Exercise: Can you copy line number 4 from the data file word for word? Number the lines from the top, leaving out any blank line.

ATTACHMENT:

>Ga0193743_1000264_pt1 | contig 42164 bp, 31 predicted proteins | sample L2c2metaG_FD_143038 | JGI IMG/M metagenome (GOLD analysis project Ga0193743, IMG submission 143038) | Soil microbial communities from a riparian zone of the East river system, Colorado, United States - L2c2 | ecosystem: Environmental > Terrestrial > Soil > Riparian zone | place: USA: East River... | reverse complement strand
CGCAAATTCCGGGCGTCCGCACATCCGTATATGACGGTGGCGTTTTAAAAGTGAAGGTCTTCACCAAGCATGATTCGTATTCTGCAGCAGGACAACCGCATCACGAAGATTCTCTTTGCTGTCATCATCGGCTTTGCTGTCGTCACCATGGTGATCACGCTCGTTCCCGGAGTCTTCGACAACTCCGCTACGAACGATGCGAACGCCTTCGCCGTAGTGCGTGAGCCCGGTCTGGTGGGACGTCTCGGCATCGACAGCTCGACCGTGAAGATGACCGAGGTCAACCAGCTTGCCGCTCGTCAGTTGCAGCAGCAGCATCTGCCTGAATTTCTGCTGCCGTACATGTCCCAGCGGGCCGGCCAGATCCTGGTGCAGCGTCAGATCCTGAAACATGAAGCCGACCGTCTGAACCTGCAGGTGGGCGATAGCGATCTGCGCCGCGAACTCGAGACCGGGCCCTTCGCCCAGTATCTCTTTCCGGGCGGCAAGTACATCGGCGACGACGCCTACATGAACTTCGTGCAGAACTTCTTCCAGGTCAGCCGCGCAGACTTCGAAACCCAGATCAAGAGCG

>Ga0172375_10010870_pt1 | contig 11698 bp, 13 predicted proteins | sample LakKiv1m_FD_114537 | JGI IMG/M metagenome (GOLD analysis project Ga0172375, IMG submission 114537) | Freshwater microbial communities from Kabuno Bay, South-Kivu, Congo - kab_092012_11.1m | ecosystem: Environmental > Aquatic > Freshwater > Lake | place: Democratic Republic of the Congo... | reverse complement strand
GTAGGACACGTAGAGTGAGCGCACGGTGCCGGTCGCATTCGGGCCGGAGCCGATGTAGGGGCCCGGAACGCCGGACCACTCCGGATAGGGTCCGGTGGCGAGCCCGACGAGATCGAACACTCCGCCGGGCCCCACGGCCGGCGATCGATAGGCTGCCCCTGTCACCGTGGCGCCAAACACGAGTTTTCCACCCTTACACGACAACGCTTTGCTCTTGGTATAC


GTAGGACACGTAGAGTGAGCGCACGGTGCCGGTCGCATTCGGGCCGGAGCCGATGTAGGGGCCCGGAACGCCGGACCACTCCGGATAGGGTCCGGTGGCGAGCCCGACGAGATCGAACACTCCGCCGGGCCCCACGGCCGGCGATCGATAGGCTGCCCCTGTCACCGTGGCGCCAAACACGAGTTTTCCACCCTTACACGACAACGCTTTGCTCTTGGTATAC